James Hackett. Photo: Spencer Platt/Getty Images
The coronavirus pandemic couldn't have hit Ford at a worse time — midway through a restructuring effort, with several critical vehicle debuts just around the corner.
Why it matters: With its factories closed and car demand sharply lower, it's more important than ever for Ford to get the company back on track quickly so it can weather the storm.
- But some analysts are worried about what they see as a lack of urgency after Ford posted a $2 billion Q1 loss and predicted it would lose another $5 billion or more this quarter.
- Pressed during an earnings call about whether Ford would accelerate its restructuring actions in light of the pandemic, CEO James Hackett acknowledged "one truth, right? Don't waste a crisis." But he offered no new plans.
What they're saying: "While the cash burn dynamics were in-line with what we had modeled, Ford did not appear to have a firm grasp on how it might accelerate restructuring actions to offset what could be a lower sales environment even post-lockdowns," Barclays analyst Brian Johnson wrote in a note to clients.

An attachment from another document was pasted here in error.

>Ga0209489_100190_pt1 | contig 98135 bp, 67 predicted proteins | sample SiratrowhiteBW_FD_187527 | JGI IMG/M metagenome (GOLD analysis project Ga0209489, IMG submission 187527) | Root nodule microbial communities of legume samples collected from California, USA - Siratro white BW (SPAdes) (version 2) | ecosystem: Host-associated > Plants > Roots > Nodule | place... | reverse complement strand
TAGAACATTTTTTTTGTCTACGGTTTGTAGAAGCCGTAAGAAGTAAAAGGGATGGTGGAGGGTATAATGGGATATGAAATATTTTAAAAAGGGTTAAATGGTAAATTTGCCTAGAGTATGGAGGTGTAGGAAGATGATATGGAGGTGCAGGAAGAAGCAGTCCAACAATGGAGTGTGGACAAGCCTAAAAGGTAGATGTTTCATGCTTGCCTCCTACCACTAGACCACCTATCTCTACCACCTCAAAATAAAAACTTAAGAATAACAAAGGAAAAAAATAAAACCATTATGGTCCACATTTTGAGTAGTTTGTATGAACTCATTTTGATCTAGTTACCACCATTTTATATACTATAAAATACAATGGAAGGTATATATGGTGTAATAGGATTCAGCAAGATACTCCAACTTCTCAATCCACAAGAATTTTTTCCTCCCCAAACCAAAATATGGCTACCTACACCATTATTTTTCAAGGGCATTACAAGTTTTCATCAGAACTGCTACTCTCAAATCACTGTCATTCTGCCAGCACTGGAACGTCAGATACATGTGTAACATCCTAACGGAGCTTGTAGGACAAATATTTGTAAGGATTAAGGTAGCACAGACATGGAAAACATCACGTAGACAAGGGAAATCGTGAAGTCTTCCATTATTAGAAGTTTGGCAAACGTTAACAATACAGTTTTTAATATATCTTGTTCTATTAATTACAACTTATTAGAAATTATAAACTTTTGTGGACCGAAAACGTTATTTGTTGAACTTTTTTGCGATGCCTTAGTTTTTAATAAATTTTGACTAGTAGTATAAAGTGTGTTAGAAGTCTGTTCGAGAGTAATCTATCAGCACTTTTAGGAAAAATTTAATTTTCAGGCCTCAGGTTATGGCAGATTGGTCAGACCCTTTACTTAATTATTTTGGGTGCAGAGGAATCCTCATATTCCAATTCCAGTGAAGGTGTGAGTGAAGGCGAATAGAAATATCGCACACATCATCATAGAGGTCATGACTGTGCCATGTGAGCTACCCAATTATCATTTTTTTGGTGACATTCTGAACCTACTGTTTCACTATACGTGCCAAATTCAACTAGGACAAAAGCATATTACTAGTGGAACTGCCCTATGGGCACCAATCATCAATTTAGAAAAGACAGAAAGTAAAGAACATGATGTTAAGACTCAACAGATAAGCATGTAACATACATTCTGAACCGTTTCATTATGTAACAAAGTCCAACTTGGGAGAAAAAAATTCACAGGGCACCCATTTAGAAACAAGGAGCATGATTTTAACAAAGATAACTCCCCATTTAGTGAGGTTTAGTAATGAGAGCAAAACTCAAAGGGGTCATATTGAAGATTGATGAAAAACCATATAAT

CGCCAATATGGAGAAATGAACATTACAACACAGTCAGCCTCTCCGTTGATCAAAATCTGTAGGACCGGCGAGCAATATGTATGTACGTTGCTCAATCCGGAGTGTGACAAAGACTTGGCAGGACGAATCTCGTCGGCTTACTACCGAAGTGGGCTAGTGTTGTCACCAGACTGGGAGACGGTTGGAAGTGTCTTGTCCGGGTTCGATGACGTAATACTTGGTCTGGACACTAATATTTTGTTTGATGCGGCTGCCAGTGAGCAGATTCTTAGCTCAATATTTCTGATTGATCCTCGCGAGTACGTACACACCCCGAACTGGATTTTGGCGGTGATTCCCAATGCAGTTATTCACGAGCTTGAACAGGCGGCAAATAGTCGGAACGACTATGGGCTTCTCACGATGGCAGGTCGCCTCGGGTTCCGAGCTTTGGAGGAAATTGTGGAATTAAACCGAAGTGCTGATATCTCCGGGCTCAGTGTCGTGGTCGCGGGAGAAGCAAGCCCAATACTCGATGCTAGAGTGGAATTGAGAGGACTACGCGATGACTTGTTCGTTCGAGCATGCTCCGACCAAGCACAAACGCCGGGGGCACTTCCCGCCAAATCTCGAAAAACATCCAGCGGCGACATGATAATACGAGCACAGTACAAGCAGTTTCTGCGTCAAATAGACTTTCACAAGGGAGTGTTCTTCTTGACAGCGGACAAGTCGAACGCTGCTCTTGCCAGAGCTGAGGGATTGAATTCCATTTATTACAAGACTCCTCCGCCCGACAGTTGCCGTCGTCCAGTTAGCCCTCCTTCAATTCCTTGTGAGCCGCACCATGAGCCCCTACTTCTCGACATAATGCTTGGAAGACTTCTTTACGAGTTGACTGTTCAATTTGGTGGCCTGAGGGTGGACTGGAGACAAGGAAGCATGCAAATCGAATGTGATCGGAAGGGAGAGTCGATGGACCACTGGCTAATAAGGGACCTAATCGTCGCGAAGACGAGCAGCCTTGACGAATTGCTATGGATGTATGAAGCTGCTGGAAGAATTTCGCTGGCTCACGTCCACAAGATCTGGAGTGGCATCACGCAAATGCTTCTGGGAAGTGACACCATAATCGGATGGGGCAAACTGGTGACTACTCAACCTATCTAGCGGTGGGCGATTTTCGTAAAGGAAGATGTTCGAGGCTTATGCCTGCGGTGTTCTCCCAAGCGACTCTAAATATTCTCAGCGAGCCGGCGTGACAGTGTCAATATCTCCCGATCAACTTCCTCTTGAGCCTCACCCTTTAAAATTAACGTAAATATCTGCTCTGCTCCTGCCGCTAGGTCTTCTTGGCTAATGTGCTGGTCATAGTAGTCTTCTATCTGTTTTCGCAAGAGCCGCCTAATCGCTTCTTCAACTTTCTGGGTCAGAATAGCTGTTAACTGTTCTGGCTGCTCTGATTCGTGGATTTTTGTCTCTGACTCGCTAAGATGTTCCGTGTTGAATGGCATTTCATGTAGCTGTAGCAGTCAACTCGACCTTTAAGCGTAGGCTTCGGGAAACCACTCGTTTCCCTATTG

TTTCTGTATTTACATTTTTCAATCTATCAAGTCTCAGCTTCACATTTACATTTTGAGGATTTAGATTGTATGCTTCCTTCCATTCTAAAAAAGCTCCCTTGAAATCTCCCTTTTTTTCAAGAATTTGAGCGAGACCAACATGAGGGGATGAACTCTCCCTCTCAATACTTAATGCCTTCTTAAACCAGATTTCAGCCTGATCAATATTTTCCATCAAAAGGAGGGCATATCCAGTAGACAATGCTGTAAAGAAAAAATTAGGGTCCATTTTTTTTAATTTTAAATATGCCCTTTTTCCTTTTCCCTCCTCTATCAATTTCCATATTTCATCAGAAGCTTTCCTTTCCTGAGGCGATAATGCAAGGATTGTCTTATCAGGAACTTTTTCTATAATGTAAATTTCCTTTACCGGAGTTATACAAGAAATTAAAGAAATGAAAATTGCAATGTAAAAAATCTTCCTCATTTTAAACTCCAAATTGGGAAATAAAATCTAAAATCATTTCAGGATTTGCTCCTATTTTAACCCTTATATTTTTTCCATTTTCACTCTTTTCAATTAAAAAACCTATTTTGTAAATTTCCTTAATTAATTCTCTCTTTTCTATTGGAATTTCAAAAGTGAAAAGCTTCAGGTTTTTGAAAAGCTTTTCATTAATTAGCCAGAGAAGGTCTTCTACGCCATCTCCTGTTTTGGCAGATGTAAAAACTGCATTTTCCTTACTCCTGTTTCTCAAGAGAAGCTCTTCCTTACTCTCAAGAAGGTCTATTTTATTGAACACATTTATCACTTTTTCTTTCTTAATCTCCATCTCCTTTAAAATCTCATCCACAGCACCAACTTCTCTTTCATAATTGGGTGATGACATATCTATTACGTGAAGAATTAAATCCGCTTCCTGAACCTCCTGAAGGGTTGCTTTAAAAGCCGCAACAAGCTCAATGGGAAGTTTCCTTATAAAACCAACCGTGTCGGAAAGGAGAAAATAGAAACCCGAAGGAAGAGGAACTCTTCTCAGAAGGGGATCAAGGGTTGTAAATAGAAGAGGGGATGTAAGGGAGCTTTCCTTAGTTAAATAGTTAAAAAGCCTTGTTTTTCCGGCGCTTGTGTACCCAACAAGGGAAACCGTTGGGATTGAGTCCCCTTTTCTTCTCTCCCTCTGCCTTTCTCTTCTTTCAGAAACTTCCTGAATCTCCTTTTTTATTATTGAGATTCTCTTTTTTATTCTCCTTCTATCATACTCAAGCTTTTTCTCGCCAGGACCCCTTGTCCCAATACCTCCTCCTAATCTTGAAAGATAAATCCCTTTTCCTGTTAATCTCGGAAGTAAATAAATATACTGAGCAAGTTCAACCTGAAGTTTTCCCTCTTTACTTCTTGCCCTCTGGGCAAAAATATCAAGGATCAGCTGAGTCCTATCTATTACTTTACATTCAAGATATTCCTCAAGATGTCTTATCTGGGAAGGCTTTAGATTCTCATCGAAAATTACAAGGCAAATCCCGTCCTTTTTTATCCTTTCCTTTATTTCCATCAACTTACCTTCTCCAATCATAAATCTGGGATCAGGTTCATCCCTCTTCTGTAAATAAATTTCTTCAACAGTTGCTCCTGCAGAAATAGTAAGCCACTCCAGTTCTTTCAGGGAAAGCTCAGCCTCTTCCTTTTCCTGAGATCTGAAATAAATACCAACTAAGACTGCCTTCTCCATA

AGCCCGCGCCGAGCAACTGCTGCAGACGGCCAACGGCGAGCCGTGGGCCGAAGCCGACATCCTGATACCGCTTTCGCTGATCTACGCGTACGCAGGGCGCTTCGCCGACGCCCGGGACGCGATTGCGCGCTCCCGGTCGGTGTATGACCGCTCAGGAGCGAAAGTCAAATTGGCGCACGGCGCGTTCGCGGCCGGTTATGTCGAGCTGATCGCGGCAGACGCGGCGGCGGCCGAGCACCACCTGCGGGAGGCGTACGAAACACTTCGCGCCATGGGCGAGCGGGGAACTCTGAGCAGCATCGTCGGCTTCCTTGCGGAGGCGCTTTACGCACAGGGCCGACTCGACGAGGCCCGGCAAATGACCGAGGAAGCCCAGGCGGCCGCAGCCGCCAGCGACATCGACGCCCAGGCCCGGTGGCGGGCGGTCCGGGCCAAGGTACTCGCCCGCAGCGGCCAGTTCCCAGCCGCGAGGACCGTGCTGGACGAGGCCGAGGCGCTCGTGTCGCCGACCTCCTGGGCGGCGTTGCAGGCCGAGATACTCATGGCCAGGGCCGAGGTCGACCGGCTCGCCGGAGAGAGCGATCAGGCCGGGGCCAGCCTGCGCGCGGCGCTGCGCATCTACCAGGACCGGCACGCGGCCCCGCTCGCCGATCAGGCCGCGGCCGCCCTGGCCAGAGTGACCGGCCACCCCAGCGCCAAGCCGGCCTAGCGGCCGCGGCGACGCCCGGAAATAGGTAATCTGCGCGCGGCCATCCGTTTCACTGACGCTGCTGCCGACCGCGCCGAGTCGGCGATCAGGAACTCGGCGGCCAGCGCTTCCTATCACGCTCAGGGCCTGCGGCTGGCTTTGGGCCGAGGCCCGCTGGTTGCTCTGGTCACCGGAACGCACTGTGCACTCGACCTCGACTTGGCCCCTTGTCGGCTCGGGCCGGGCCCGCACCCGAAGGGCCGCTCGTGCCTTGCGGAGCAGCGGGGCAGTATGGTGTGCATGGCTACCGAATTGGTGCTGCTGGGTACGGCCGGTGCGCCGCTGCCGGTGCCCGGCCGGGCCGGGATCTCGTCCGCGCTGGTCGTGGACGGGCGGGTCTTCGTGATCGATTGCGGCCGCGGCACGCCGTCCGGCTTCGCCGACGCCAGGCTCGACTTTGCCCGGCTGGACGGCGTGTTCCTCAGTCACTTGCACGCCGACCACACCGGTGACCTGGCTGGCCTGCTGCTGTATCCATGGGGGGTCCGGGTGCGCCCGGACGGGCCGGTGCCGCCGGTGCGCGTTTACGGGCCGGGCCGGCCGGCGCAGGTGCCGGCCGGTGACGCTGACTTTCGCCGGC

By the numbers: Ford has $35 billion in cash after recent borrowings, enough to last through the year if there's a prolonged crisis, CFO Tim Stone said.
- So far, none of the Detroit automakers appears to be in need of a bailout.
For the record: Ford still owes the federal government $1.5 billion for government loans it received during the last crisis in 2009.
What we're watching: It's not clear when Ford will reopen its U.S. manufacturing plants but every day that it's not producing cars means more red ink.
- Ford's European factories are scheduled to gradually resume production starting Monday.
Go deeper: Ford's big year upended by coronavirus